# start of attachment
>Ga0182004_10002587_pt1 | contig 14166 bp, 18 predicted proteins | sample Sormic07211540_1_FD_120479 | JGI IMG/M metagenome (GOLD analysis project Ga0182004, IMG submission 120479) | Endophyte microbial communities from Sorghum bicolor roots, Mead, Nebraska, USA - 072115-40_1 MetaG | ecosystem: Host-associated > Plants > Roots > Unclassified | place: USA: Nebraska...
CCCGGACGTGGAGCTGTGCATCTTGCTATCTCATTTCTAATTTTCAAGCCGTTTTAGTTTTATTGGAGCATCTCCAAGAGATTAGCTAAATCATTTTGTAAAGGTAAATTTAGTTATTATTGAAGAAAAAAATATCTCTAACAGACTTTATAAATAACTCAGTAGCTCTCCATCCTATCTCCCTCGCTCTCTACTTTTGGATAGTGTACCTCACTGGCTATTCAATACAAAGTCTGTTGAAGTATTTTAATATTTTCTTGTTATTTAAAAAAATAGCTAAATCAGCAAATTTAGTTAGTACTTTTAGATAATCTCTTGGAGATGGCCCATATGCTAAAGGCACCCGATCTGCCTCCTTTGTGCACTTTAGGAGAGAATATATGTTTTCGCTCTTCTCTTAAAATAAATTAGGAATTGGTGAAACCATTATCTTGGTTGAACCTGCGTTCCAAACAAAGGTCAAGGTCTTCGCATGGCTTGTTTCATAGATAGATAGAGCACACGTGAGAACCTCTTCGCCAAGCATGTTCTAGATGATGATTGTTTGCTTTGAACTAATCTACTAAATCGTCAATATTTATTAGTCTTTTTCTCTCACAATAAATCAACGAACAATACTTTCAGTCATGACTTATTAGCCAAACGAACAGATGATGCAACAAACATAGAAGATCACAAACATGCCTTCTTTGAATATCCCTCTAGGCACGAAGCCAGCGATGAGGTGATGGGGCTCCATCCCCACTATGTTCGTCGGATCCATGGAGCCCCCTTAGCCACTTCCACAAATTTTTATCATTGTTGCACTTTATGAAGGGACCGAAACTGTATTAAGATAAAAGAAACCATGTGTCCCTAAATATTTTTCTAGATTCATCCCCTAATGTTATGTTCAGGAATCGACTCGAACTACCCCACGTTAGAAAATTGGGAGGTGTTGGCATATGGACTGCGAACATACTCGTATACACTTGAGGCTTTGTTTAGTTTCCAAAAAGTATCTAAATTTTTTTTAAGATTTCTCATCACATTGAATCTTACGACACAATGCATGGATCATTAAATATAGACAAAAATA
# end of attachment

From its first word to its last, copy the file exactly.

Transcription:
>Ga0182004_10002587_pt1 | contig 14166 bp, 18 predicted proteins | sample Sormic07211540_1_FD_120479 | JGI IMG/M metagenome (GOLD analysis project Ga0182004, IMG submission 120479) | Endophyte microbial communities from Sorghum bicolor roots, Mead, Nebraska, USA - 072115-40_1 MetaG | ecosystem: Host-associated > Plants > Roots > Unclassified | place: USA: Nebraska...
CCCGGACGTGGAGCTGTGCATCTTGCTATCTCATTTCTAATTTTCAAGCCGTTTTAGTTTTATTGGAGCATCTCCAAGAGATTAGCTAAATCATTTTGTAAAGGTAAATTTAGTTATTATTGAAGAAAAAAATATCTCTAACAGACTTTATAAATAACTCAGTAGCTCTCCATCCTATCTCCCTCGCTCTCTACTTTTGGATAGTGTACCTCACTGGCTATTCAATACAAAGTCTGTTGAAGTATTTTAATATTTTCTTGTTATTTAAAAAAATAGCTAAATCAGCAAATTTAGTTAGTACTTTTAGATAATCTCTTGGAGATGGCCCATATGCTAAAGGCACCCGATCTGCCTCCTTTGTGCACTTTAGGAGAGAATATATGTTTTCGCTCTTCTCTTAAAATAAATTAGGAATTGGTGAAACCATTATCTTGGTTGAACCTGCGTTCCAAACAAAGGTCAAGGTCTTCGCATGGCTTGTTTCATAGATAGATAGAGCACACGTGAGAACCTCTTCGCCAAGCATGTTCTAGATGATGATTGTTTGCTTTGAACTAATCTACTAAATCGTCAATATTTATTAGTCTTTTTCTCTCACAATAAATCAACGAACAATACTTTCAGTCATGACTTATTAGCCAAACGAACAGATGATGCAACAAACATAGAAGATCACAAACATGCCTTCTTTGAATATCCCTCTAGGCACGAAGCCAGCGATGAGGTGATGGGGCTCCATCCCCACTATGTTCGTCGGATCCATGGAGCCCCCTTAGCCACTTCCACAAATTTTTATCATTGTTGCACTTTATGAAGGGACCGAAACTGTATTAAGATAAAAGAAACCATGTGTCCCTAAATATTTTTCTAGATTCATCCCCTAATGTTATGTTCAGGAATCGACTCGAACTACCCCACGTTAGAAAATTGGGAGGTGTTGGCATATGGACTGCGAACATACTCGTATACACTTGAGGCTTTGTTTAGTTTCCAAAAAGTATCTAAATTTTTTTTAAGATTTCTCATCACATTGAATCTTACGACACAATGCATGGATCATTAAATATAGACAAAAATA